The Book I Want to Read Part II

by Amy Hale Auker

In spring 2006, I left the Texas panhandle on an extended camping and hiking trip with my ten year-old daughter.  Seven Amy photoweeks of sleeping in a tent in state and national parks in the western United States.  From southern New Mexico to the Big Horn Mountains of Wyoming.  We got a motel room every seven to ten days for laundry and bathing.  Then we’d restock our cooler and go again.  (For the complete story of that trip, you’ll have to wait for the book.)  Before we left, I asked family and friends for reading recommendations—and spent a small fortune filling a box with books.  And so, Kerouac, Garrison Keillor, Edward Abbey, Jeanette Winterson, Stegner, and Mary Oliver hiked into my life. I will never forget reading Sexing the Cherry in our tent in Zion National Park, and even now, I turn to certain passages the way one would open a box of hand-crafted chocolates.  I also read Cormac McCarthy and a McMurtry book I had never taken the time for.  I read Kingsolver’s essays and some Michael Pollan.

I was both ruined and reborn.  No more small and safe for me.

In 2008 came the next person and next event to change my reading life.  I moved in with my now husband , and we combined our libraries.  Piled on the dining room table were copies of Harper’s, The Atlantic, The New Yorker, and The Sun.  He comes from a family of avid readers and they are just as likely to loan me Henry Miller as Jane Smiley.  I discovered Jonathan Safran Foer, Jeffery Eugenides, Philip Roth, John Irving (hallelujah), Ann Patchett, Annie Proulx, Junot Diaz, Elizabeth Strout, Thomas McGuane, George Saunders, and Jennifer Eagan.  I bounce off of Elmore Leonard from time to time and have gone back to revisit Cather and Anne Tyler and Louise Erdrich because I no longer have to check them out of the library.  And when Collum McCann came into my life, I spent weeks with Let the Great World Spin. I read every short story published in the New Yorker and then seek out other things those writers have written.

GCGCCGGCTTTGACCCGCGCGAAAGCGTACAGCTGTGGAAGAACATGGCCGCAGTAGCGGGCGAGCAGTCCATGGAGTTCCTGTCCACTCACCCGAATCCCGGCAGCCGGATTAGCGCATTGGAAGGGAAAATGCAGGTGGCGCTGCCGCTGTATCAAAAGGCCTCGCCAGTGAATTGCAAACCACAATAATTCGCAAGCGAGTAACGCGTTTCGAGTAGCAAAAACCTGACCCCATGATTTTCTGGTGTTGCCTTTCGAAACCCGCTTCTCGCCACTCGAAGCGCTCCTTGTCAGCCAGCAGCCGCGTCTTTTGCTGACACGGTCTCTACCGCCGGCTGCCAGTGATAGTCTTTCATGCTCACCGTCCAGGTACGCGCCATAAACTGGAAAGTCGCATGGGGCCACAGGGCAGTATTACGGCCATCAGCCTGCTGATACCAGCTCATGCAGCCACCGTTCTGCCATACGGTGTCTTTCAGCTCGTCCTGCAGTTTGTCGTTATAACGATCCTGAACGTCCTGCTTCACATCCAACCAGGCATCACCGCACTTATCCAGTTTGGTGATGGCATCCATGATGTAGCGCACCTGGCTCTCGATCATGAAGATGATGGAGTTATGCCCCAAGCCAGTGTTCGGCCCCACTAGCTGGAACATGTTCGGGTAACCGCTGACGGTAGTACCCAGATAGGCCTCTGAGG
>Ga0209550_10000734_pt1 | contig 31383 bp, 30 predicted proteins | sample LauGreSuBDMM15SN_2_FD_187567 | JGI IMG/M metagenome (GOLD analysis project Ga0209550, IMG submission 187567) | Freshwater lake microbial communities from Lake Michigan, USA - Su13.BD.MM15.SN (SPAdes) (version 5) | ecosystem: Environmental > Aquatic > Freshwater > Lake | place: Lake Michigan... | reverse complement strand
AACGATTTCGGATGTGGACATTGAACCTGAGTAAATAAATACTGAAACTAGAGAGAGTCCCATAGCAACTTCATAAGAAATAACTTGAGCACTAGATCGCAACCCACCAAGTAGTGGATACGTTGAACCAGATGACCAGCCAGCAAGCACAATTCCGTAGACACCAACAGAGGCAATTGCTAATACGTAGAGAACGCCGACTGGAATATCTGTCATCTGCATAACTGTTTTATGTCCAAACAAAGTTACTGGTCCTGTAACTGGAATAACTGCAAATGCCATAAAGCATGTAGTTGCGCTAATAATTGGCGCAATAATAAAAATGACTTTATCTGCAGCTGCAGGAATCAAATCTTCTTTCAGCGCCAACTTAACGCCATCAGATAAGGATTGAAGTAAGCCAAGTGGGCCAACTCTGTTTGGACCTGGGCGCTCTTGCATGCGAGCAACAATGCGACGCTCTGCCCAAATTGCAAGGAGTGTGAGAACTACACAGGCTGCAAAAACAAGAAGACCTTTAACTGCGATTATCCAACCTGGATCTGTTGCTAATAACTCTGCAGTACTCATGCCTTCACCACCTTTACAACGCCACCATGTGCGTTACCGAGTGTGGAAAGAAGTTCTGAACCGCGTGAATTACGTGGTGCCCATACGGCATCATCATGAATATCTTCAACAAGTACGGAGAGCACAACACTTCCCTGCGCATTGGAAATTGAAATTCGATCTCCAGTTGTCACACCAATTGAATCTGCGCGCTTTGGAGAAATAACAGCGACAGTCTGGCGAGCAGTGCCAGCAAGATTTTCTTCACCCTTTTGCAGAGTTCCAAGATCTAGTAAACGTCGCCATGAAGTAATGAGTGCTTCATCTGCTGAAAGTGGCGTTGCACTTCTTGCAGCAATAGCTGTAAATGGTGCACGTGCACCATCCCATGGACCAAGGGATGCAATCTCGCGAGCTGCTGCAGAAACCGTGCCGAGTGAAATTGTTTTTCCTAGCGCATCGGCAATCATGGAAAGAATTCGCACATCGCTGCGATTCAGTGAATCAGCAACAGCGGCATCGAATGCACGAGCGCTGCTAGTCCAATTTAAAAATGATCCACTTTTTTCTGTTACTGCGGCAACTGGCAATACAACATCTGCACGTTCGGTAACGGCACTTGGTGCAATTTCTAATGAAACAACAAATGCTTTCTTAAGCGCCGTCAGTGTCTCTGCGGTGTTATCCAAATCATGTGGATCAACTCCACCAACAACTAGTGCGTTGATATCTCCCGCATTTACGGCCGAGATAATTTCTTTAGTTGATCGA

winter of beautyEvery essay starts out with a good question. This one started with why did I switch genres from creative non-fiction to fiction, and why do I choose to write literary fiction?  I love the personal essay, the lyric essay, and I know that I will always write them, but that kind of writing is often exhausting.  The me, me, me, what do I think, what do I think theme is quickly exhausted.  Plus, there are some stories that I cannot tell in an essay because they are not mine to tell. When I was standing before our bookshelves five years ago, waiting on the long slow molasses of the university press to finally get Rightful Place in print, my husband mentioned that he reads to be entertained.  So, I set out to tell the stories I can’t tell as my own.  I gave those stories to my characters, the characters who can make those stories come alive.

Though I live in the West and write from the West, often about cowboys and life and work on a ranch, I don’t enjoy reading westerns where bullets fly or someone highjacks a train or a stagecoach or a campfire in every chapter.  I don’t enjoy reading a romance where within five pages we know who is beautiful, who is ugly, and that there will be a proposal or a wedding at the end, after much difficulty, of course.  The truth is that when the bullets stop flying and the wedding is over, someone must clean up the mess. In the cold hard light of a morning after the honeymoon, the plumbing backs up in the bathroom and down the hall.  Sometimes cute puppies die and sometimes young men have epiphanies and sometimes the weather is more real than the news.  And fifteen years into a relationship there are hurdles and hearts that look completely different than wedding cake and vows.  None of us have bows on the tops of our heads, tying us up into easily defined packages.